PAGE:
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Turning off the stadium spigot
With tighter budgets and angrier fans, sweetheart deals for sports teams are tougher to find.
January 15, 2004: 8:31 PM EST
A weekly column by Chris Isidore, CNN/Money senior writer

NEW YORK (CNN/Money) - Elected officials in Houston are betting billions in tax money on that famous movie promise: If you build it they will come.

Three new pro sports venues have opened up there in the last six years, costing a total of $900 million to build, with three-quarters coming from tax revenues. Interest on bonds will take the public contribution to about $2.3 billion at the end of the day.

That's quite a pile when you consider that, combined, the three teams playing in the stadiums contributed about $135 million upfront, and pay annual rent about $20 million, $22 million if you count what the rodeo will contribute.

Houston officials have lauded the city's edifice complex as a sign of their forward-thinking public vision. But, in fact, the deals may mark the end of a decade-long spiral of sweetheart deals for team owners.

Three new stadiums in Houston have cost about $1 billion, with taxes covering three quarters of the cost.  
Three new stadiums in Houston have cost about $1 billion, with taxes covering three quarters of the cost.

Officials in other communities are learning to just say no.

"It is more difficult to get public funds for sports facilities," said Marc Ganis, a sports marketing executive who worked on a new home for the New Jersey Devils and New Jersey Nets. "State and local budgets are strained, services are being cut, taxes are being raised."

Only about 16 percent of the money for a new St. Louis baseball stadium will come from public sources, for example. Two reigning champions baseball's Florida Marlins and hockey's Devils have not been able to land new homes at all.

One reason local governments in the past had been willing to pay was to prevent some other government luring a team away. "With the expansion and relocation that has occurred," said Ganis, "there are fewer markets that are hungry for -- and can afford -- a professional sports franchise."

Big bucks for big events

Officials in Houston insist they made a good investment. The football stadium allowed them to win the NFL's 2002 expansion franchise, beating out Los Angeles.

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They also argue the new facilities will make the city more of a vacation destination, not just a place visited by business travelers. The facilities will let the city host this year's Super Bowl and baseball's All-Star game, as well as the 2011 NCAA Final Four.

"There is no city in America that can afford to buy the exposure that will take place during those three events," said Jordy Tollett, president of the Greater Houston Convention and Visitors Bureau. "People are going to see Houston in a way they've never seen it before."

But other cities are now questioning the value of the new stadiums and arenas.

In November, the Milwaukee Brewers announced they would slash payroll next year, their fourth season in the $400 million Miller Park.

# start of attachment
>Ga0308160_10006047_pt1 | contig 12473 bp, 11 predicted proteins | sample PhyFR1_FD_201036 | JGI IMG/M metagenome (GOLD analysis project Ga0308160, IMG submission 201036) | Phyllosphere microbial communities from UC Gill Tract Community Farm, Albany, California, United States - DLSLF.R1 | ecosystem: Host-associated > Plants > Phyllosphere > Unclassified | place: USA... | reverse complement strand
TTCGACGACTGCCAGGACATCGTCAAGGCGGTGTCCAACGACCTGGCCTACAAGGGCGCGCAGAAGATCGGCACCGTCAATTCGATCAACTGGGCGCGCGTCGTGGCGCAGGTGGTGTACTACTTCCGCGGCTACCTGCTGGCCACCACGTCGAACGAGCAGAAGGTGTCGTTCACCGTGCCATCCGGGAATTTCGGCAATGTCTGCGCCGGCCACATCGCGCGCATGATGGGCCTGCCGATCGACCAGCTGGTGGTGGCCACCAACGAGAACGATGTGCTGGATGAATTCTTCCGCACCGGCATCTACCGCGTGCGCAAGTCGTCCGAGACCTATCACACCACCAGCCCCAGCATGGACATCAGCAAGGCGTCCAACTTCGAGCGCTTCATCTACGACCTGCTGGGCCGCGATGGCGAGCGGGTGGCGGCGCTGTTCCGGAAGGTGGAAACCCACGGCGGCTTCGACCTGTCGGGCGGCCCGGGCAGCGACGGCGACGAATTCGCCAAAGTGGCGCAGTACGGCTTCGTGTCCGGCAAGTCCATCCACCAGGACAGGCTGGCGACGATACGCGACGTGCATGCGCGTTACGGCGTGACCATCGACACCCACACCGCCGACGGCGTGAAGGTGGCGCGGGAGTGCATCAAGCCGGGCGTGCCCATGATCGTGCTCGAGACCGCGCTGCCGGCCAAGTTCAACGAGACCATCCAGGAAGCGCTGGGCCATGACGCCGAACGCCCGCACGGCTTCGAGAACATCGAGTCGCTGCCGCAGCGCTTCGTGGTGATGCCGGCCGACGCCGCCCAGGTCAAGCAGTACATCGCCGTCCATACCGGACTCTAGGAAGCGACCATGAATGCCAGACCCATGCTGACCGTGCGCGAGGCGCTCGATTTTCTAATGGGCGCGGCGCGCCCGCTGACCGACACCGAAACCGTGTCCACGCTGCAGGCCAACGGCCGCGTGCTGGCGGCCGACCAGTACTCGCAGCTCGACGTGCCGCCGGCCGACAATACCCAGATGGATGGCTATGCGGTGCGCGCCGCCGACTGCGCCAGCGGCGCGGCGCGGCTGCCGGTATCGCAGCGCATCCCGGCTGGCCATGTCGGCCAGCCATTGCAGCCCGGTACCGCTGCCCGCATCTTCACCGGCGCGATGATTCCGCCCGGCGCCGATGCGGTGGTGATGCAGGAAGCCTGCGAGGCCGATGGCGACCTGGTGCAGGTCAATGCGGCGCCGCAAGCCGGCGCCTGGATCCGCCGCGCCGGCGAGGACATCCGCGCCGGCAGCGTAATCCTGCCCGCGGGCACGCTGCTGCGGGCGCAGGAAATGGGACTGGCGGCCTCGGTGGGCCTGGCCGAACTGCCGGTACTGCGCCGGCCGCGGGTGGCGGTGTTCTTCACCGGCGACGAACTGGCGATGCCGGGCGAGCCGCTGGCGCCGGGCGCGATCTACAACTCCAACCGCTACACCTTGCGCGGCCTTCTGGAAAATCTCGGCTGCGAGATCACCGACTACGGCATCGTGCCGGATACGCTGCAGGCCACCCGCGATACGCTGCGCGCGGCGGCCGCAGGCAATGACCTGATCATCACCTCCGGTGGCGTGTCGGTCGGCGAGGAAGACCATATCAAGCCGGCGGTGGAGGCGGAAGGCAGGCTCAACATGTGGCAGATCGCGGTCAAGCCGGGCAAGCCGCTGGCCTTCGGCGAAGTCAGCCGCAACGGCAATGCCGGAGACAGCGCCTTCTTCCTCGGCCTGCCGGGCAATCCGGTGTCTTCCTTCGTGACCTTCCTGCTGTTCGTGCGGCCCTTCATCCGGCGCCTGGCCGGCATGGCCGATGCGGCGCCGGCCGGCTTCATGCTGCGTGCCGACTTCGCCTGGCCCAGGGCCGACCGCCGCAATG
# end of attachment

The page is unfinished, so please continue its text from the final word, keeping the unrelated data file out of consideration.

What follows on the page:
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Fans and state legislators were irate. After all, more than three-quarters of the funding for the team's fancy stadium came from a five-county sales tax -- which politicians said was enacted based on the team's promise that a new home would allow them to field a competitive team.

"The Brewers entered into a bargain with the taxpaying public," two leading Wisconsin legislators wrote in a letter demanding a public audit of the team's books. "Recent events have significantly eroded public confidence in the ability and even willingness of the team ownership to live up to its part of the bargain."

Tide has turned?

Nearly $20 billion has been spent to build or renovate 82 North American sports facilities since 1990, according to Shawn McCarthy, director the League of Fans, a public interest watchdog. About two-thirds of that money has come from public sources.

McCarthy thinks that the signing of blank checks may be a thing of the past. "There's pressure being put on city and state governments to take a harder look at these things," he said. "I think the tide has turned."

That doesn't mean that there won't be proposals across the land for new spending. The New York Jets are looking for $600 million in public funding for a new football stadium on the west side of Manhattan. The stadium would be used for the 10 days a year the Jets plays, plus the two-week 2012 Olympics should New York win its bid.

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Forcing teams to pay a bigger share of the stadium cost themselves means less lavish stadiums in the future, another positive for sports. The Jets, for example, have offered to pay $800 million on top of the proposed taxpayer contribution.

This year's Super Bowl broadcast will no doubt lavish attention on the fancy Houston digs in which it is to played. But don't expect many future venues to be modeled after Reliant Stadium.

Some sanity finally seems to be present in the debate on new stadium construction. It's not only about time, it's long past time.  Top of page




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